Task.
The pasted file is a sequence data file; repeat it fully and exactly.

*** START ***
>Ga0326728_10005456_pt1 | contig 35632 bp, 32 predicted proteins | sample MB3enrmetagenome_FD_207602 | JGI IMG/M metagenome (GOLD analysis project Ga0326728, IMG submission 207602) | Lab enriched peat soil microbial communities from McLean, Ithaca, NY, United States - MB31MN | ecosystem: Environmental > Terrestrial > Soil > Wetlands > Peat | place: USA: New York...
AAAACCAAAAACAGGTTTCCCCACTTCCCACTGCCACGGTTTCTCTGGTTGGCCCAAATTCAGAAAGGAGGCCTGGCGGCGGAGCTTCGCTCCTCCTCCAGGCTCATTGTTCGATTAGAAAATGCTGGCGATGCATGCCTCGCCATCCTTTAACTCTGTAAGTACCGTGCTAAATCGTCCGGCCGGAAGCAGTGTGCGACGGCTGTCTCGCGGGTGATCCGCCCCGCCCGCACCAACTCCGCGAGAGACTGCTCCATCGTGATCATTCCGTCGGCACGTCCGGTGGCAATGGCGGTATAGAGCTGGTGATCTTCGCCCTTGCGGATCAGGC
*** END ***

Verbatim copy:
>Ga0326728_10005456_pt1 | contig 35632 bp, 32 predicted proteins | sample MB3enrmetagenome_FD_207602 | JGI IMG/M metagenome (GOLD analysis project Ga0326728, IMG submission 207602) | Lab enriched peat soil microbial communities from McLean, Ithaca, NY, United States - MB31MN | ecosystem: Environmental > Terrestrial > Soil > Wetlands > Peat | place: USA: New York...
AAAACCAAAAACAGGTTTCCCCACTTCCCACTGCCACGGTTTCTCTGGTTGGCCCAAATTCAGAAAGGAGGCCTGGCGGCGGAGCTTCGCTCCTCCTCCAGGCTCATTGTTCGATTAGAAAATGCTGGCGATGCATGCCTCGCCATCCTTTAACTCTGTAAGTACCGTGCTAAATCGTCCGGCCGGAAGCAGTGTGCGACGGCTGTCTCGCGGGTGATCCGCCCCGCCCGCACCAACTCCGCGAGAGACTGCTCCATCGTGATCATTCCGTCGGCACGTCCGGTGGCAATGGCGGTATAGAGCTGGTGATCTTCGCCCTTGCGGATCAGGC